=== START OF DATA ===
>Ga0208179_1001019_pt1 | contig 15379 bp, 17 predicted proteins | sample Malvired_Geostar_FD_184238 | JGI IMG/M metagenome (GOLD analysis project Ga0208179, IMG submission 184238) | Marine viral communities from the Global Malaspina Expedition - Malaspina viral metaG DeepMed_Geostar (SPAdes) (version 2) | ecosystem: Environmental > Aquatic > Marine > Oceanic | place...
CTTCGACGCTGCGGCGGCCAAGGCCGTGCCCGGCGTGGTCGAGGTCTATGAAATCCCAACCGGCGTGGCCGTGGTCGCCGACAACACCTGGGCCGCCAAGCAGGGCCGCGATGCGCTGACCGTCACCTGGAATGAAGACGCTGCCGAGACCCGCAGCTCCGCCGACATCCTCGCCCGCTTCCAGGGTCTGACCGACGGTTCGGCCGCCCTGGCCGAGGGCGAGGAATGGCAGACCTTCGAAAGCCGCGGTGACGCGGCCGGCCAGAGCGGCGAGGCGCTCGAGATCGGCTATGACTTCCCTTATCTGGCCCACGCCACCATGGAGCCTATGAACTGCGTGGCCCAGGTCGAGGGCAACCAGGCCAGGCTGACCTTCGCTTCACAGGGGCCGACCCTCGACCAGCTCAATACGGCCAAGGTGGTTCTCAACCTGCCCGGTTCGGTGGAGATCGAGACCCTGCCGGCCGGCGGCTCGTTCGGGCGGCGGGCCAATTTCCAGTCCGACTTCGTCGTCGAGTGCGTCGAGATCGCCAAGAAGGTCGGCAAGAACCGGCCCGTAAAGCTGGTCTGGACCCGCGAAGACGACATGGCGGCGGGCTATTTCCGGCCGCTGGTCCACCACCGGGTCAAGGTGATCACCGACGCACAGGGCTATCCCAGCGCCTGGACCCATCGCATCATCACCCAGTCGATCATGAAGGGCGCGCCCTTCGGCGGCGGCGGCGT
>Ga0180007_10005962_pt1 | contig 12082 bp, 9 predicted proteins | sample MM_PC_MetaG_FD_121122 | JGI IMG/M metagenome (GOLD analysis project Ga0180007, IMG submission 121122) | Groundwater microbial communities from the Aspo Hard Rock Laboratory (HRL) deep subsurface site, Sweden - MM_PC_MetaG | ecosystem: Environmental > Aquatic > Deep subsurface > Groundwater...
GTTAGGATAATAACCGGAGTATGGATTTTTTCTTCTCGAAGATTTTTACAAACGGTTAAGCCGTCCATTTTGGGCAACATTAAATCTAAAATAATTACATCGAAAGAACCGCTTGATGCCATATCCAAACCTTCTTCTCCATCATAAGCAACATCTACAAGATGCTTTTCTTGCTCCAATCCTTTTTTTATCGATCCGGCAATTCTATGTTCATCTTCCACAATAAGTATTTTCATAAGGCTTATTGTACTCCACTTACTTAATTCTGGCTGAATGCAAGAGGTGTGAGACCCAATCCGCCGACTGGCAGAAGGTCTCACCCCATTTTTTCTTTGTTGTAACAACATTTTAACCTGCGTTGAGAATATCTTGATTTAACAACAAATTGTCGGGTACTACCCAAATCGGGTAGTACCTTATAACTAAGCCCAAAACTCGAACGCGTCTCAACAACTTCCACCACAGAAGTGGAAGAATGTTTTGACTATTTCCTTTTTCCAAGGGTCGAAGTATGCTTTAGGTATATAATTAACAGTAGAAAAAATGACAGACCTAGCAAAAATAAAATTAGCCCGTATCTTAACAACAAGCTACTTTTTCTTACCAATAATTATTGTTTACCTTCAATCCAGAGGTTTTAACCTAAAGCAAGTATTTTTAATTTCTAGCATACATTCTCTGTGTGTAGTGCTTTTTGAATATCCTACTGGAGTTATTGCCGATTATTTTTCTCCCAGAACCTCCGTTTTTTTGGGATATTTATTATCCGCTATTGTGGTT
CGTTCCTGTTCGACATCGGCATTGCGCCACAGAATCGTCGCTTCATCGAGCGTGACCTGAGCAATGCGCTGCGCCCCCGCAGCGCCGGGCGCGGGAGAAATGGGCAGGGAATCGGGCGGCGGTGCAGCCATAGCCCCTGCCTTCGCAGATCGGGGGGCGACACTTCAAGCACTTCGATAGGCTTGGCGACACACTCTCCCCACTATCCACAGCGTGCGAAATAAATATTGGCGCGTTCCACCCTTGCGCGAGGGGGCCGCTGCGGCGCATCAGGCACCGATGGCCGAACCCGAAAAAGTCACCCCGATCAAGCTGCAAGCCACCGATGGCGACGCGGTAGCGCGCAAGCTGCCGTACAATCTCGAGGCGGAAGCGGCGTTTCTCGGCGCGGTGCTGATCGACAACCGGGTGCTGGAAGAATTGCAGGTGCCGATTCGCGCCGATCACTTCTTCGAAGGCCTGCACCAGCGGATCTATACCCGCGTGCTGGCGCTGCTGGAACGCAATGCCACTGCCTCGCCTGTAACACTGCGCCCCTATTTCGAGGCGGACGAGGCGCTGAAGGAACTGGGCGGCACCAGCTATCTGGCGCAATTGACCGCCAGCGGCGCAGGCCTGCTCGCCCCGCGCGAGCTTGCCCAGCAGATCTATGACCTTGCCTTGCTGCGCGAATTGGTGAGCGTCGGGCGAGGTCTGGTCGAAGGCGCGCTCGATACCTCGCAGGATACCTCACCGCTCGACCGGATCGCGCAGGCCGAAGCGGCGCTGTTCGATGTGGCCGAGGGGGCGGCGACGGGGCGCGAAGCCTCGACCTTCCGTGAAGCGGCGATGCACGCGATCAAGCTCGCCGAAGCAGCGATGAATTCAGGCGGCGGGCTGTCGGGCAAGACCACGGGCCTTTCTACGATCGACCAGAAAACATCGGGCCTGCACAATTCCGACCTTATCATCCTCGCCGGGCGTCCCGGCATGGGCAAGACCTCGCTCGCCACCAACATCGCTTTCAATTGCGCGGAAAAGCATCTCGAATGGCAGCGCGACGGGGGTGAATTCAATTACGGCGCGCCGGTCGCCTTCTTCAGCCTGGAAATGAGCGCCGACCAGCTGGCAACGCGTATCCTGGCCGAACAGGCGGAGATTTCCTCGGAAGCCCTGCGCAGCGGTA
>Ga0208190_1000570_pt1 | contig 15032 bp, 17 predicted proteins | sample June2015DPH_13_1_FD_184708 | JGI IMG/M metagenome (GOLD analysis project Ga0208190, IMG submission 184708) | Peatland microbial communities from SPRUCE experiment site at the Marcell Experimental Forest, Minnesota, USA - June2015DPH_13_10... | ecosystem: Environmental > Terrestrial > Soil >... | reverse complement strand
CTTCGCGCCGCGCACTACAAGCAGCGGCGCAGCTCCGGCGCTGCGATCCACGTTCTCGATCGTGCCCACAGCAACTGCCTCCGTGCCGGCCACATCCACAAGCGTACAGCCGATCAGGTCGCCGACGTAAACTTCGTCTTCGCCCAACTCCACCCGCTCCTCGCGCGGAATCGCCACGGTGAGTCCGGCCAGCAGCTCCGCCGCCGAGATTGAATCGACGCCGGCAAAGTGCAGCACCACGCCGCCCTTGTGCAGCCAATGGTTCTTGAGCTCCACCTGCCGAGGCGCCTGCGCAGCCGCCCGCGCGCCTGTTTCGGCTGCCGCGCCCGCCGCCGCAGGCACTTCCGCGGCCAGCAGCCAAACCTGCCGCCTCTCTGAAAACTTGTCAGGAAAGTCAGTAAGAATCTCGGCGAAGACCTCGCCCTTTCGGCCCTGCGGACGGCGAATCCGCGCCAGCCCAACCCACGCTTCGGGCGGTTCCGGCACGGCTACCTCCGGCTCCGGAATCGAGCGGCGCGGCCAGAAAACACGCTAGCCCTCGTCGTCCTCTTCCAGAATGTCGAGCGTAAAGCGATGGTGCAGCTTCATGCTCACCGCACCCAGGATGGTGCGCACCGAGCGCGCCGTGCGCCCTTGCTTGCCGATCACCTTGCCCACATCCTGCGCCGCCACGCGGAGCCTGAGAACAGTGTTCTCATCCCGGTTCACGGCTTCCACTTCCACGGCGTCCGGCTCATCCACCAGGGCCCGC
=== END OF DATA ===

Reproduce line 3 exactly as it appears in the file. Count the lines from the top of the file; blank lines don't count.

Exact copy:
>Ga0180007_10005962_pt1 | contig 12082 bp, 9 predicted proteins | sample MM_PC_MetaG_FD_121122 | JGI IMG/M metagenome (GOLD analysis project Ga0180007, IMG submission 121122) | Groundwater microbial communities from the Aspo Hard Rock Laboratory (HRL) deep subsurface site, Sweden - MM_PC_MetaG | ecosystem: Environmental > Aquatic > Deep subsurface > Groundwater...